AbsDad, definitely have your daughter look into accommodations -- which actually should be seriously taken into account during your college search and selection process. Good luck but I have a feeling your high-achieving daughter will do just great once she finds the right school.
  • AbsDadAbsDad Registered User Posts: 76 Junior Member
    Thanks. all. I had no clue what a 504 plan was until I just looked it up. Her teachers have been so easy to work with, that I never even considered "disability". But I did know it would not carry over into college, most likely.
  • beth's mombeth's mom Registered User Posts: 3,357 Senior Member
    Agree with @katliamom - she needs to look into accommodations and be sure to visit the disabilities office and find out what they can offer her when she visits schools. Some schools are a lot better than others when it comes to accommodations and the help one can get from the disabilities office. I think she will need help from the disabilities office, because some professors are not particularly accommodating, even with a doctor's note, and debilitating migraines 10 days a month is a LOT.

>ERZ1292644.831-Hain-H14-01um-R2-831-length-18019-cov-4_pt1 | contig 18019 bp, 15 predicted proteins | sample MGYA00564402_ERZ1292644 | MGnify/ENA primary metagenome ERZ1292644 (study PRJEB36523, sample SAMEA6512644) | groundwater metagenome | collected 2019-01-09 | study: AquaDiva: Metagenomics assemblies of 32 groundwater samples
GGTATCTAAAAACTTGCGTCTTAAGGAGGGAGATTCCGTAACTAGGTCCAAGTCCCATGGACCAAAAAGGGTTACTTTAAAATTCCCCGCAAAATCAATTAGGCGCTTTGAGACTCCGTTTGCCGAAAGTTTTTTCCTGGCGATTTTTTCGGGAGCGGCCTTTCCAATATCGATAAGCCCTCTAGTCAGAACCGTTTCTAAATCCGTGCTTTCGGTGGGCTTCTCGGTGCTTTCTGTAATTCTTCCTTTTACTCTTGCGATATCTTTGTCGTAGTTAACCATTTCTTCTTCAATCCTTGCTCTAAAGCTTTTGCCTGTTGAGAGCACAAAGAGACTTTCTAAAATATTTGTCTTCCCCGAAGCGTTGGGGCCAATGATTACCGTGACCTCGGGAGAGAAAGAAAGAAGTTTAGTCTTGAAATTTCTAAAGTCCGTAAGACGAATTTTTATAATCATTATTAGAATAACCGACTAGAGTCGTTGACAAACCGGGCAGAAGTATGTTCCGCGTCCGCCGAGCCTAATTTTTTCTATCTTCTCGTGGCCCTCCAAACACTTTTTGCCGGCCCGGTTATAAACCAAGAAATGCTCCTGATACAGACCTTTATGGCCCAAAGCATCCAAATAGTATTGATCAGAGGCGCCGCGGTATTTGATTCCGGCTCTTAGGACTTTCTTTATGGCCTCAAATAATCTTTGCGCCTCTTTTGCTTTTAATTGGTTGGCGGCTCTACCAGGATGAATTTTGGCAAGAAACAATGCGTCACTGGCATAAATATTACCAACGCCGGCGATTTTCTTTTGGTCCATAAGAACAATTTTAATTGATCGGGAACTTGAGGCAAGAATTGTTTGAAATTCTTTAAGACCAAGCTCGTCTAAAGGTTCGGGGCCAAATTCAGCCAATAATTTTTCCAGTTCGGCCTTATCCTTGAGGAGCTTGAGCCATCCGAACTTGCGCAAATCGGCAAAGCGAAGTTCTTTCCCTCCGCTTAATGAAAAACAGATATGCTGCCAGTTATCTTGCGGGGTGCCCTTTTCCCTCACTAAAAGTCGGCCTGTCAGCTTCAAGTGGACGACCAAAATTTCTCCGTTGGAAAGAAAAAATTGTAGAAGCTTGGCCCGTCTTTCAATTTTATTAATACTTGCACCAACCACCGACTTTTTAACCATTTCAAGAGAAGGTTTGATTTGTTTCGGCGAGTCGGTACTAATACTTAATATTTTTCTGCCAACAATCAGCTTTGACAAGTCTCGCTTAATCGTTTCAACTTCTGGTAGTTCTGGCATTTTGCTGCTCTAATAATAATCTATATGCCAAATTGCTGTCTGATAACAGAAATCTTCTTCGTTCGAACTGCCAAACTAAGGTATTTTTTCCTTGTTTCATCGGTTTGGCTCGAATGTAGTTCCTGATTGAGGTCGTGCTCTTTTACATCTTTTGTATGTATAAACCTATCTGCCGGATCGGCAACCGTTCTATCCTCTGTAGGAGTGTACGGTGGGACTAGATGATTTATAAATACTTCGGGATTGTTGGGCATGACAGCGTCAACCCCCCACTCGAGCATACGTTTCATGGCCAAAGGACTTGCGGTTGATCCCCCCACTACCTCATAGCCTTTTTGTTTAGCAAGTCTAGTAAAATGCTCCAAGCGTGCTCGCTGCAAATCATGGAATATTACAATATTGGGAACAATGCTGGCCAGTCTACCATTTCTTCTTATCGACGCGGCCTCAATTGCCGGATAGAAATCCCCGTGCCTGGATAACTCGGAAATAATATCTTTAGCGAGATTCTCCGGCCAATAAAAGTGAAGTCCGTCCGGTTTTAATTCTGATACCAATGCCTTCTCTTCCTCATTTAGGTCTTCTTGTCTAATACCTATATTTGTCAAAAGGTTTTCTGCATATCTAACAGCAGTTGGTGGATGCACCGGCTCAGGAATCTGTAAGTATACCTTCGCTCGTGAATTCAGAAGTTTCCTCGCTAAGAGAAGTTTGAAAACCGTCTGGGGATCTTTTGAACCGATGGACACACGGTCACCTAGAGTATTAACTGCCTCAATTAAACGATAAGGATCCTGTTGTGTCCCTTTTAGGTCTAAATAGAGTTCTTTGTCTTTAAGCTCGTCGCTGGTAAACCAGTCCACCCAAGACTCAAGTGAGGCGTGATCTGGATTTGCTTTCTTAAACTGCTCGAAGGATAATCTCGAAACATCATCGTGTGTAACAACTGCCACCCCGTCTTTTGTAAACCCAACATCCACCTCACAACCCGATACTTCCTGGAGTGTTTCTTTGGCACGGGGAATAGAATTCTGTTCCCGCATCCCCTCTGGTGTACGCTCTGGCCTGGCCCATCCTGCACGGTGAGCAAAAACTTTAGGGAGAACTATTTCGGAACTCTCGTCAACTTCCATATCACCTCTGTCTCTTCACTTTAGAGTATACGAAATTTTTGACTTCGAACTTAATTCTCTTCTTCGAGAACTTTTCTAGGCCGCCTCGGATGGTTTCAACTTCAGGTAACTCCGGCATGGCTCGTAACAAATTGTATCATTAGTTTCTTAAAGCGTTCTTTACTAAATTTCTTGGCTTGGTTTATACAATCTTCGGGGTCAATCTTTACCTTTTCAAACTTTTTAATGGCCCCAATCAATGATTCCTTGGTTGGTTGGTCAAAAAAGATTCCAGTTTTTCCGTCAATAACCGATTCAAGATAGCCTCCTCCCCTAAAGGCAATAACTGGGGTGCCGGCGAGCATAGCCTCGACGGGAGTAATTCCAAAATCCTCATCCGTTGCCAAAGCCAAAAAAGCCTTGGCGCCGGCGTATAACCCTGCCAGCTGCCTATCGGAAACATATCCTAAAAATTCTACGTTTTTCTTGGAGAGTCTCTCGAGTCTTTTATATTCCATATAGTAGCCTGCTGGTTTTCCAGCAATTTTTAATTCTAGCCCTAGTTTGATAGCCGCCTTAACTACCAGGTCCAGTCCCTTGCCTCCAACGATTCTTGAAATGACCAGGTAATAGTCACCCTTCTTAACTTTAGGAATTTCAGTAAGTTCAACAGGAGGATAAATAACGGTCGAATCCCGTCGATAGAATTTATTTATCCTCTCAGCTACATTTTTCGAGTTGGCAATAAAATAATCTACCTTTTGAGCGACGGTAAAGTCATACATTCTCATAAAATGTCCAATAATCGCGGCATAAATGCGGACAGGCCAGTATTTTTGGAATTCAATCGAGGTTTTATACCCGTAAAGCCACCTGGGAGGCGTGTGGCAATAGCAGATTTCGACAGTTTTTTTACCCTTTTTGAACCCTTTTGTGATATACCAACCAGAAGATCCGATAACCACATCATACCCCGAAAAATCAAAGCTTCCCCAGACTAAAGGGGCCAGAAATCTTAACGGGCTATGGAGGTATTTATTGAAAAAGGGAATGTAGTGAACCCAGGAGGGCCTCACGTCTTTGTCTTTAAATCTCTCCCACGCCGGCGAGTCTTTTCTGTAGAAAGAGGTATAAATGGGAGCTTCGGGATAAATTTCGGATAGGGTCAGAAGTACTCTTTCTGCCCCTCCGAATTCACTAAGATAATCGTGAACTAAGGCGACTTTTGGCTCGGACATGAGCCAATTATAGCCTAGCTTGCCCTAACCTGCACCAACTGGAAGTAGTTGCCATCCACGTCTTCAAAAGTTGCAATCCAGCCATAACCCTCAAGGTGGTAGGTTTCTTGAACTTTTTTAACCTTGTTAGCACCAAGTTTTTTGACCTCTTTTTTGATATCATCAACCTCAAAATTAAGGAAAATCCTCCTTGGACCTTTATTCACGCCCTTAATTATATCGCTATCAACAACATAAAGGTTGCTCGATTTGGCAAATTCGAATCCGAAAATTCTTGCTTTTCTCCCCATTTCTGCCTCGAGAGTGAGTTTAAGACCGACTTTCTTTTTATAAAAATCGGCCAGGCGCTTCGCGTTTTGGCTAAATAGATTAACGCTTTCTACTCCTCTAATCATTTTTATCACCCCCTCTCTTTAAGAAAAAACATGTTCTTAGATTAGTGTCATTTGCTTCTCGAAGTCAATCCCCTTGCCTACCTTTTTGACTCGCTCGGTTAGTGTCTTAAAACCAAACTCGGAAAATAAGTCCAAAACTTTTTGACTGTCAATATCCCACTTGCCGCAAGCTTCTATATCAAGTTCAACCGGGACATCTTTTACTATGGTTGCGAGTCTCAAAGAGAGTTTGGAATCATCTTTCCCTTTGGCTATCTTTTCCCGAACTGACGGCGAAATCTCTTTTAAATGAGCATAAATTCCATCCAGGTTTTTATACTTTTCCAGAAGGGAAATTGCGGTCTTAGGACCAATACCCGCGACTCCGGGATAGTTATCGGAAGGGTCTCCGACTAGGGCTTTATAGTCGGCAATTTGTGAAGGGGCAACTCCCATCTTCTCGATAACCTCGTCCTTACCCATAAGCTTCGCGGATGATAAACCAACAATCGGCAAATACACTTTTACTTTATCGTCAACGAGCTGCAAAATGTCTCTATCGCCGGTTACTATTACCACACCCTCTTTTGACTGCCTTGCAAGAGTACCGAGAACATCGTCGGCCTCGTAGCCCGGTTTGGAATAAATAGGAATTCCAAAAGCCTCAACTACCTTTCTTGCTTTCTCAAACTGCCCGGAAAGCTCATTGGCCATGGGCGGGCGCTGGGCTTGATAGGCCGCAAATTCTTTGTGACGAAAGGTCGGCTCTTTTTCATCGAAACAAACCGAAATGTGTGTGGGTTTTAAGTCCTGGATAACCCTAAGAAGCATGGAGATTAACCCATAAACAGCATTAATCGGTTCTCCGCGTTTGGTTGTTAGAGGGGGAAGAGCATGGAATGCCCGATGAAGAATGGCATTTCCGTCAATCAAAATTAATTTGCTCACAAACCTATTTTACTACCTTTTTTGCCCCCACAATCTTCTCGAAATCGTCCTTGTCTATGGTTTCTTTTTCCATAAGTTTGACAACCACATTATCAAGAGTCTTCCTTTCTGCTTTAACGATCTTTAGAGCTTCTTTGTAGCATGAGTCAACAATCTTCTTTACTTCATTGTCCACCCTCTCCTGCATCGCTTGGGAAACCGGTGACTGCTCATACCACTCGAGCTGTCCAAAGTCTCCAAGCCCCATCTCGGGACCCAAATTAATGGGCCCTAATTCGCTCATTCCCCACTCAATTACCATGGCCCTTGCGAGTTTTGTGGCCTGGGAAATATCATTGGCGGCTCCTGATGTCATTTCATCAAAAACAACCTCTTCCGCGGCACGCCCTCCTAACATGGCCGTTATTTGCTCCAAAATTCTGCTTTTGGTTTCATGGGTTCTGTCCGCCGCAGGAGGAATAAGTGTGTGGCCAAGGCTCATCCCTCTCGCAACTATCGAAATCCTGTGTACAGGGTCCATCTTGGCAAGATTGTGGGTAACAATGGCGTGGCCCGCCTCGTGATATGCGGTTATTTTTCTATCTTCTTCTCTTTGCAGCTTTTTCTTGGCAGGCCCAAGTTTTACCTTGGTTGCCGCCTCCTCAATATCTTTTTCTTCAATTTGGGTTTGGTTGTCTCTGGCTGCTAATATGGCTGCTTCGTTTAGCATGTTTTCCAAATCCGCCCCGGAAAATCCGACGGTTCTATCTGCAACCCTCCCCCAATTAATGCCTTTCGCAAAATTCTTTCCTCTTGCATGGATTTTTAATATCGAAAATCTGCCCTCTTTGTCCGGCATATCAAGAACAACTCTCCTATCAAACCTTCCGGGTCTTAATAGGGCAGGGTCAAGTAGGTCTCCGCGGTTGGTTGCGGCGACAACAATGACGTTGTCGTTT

• AbsDadAbsDad Registered User Posts: 76 Junior Member
    She has seen 3 neurologists over the last 2 years. No idea what POTS is. But the neurologists all say migraines. She also get nausea when the migraines hit, but all of the neurologists know that, as well.
  • romanigypsyeyesromanigypsyeyes Registered User Posts: 32,159 Senior Member